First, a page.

The Cold-War Origins of Contemporary Anti-Semitic Terminology

, May 2, 2004

No. 517   May 2004

  • Several important manifestations of anti-Semitism originate in the ideology and political culture of the former Soviet Union, whose legacy has survived its demise. A special type of political language which it devised has served as the bridge which links the earlier Soviet-styled anti-Semitism to that of the present.

  • By defining the terminology of political discourse about Israel and the Jewish people in general, the Soviets set in place the cultural foundations for a new type of political anti-Semitism that has penetrated mainstream culture.

  • In 1907, Lenin explained his use of language as a weapon: “The wording is calculated to provoke in the reader, hatred, disgust, contempt. The phrasing must be calculated not to convince but to destroy, not to correct the adversary’s mistake, but to annihilate his organization and wipe it off the face of the earth.

  • Certain basic terms have penetrated the popular mainstream idiom and have made a profound impression upon largely uncritical mass audiences. They include racism, fascism, genocide, occupation, peace camp, and their permutations.

  • Political anti-Semitism offers common ground to such disparate groups as militant Islamists, leftists, members of the European right with a compromised past, not to mention some who never have met a Jew.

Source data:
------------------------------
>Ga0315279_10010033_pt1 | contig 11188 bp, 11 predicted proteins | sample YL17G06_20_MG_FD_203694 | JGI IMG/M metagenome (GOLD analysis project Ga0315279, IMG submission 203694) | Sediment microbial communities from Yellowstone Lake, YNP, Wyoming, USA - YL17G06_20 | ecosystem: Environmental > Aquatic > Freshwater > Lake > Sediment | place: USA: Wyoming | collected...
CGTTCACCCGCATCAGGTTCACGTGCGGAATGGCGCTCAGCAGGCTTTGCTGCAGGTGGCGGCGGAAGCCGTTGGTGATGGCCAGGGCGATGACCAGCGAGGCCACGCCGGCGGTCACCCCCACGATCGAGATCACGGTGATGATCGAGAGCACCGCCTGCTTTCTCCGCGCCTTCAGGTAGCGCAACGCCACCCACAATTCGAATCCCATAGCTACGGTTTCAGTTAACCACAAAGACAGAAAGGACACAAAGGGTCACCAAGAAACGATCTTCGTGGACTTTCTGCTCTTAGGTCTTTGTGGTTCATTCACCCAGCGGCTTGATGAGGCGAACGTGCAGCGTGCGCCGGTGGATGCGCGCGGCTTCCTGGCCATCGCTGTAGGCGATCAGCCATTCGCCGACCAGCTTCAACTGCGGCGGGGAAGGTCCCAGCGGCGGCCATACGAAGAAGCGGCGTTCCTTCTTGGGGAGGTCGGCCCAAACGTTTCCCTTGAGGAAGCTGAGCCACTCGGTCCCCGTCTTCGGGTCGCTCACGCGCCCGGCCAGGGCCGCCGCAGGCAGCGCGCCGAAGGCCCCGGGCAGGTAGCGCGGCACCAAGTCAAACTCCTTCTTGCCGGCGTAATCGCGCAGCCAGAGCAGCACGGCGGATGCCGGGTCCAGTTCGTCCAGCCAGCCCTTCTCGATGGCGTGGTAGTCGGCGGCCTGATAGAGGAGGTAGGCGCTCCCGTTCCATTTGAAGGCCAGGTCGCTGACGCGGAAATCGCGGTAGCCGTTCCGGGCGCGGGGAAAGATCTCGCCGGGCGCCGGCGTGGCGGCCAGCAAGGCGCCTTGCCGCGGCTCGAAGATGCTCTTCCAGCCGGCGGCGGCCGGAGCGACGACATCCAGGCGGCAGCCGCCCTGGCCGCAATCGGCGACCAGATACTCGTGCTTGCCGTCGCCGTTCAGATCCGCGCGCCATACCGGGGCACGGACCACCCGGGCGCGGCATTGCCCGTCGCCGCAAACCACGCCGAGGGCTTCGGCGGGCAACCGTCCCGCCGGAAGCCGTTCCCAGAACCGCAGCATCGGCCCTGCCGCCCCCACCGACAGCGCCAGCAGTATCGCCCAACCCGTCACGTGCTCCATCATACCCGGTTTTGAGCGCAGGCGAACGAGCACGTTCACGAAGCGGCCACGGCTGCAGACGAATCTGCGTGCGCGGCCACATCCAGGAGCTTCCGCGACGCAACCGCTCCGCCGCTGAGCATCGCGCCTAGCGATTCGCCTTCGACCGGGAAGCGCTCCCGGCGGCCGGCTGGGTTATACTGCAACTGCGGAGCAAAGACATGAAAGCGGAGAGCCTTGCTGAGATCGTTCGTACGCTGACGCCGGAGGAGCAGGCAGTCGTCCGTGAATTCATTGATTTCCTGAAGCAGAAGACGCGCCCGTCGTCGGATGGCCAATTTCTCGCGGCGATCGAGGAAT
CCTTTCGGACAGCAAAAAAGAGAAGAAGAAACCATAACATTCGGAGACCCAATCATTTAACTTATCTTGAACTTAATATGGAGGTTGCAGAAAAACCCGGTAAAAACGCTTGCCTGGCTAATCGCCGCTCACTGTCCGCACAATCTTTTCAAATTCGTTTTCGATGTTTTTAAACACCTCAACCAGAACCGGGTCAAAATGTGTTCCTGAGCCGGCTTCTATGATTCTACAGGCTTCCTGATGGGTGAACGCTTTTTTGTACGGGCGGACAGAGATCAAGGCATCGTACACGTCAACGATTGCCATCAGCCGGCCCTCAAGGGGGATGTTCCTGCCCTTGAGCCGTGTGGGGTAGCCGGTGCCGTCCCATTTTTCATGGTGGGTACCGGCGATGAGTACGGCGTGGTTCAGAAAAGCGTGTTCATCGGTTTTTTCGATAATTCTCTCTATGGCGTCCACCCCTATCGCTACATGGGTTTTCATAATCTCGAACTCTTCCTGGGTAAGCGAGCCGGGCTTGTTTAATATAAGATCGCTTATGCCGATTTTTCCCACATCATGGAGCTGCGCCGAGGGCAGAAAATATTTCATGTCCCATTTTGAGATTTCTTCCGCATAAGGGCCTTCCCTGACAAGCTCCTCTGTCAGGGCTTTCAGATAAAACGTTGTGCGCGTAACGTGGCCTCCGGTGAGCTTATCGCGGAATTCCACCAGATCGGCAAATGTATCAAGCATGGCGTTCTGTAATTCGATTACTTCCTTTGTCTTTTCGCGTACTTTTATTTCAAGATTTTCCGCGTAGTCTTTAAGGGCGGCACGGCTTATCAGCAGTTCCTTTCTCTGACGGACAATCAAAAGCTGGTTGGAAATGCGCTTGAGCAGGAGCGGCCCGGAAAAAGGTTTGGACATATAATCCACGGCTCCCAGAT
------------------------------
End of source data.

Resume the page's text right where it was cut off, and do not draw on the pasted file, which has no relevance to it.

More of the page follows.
• In this environment, Israel must wage a just war of defense. It must respond to the challenge of language conditioning and prevent others from defining its reality through the use of ideologically embedded language.

 

Definition of the Problem and its Historical Context

Anti-Semitism in recent historical memory has generally been associated with the European ultra-nationalist movements which did not accept Jews as equal citizens or recognize them as belonging to their respective nations. Notably, Nazi Germany combined anti-Semitism with a racist totalitarian ideology and implemented a plan which resulted in the destruction of European Jewry. Today the present surge in anti-Semitism comes from the other end of the political spectrum. Its contemporar

Joel Fishman

Dr. Joel Fishman is a fellow of the Jerusalem Center of Public Affairs.  He served as the assistant editor of volumes X (July 1920-December 1921) and XI (January 1922-July 1923) of The Letters and Papers of Chaim Weizmann (Jerusalem: Israel Universities Press, 1977).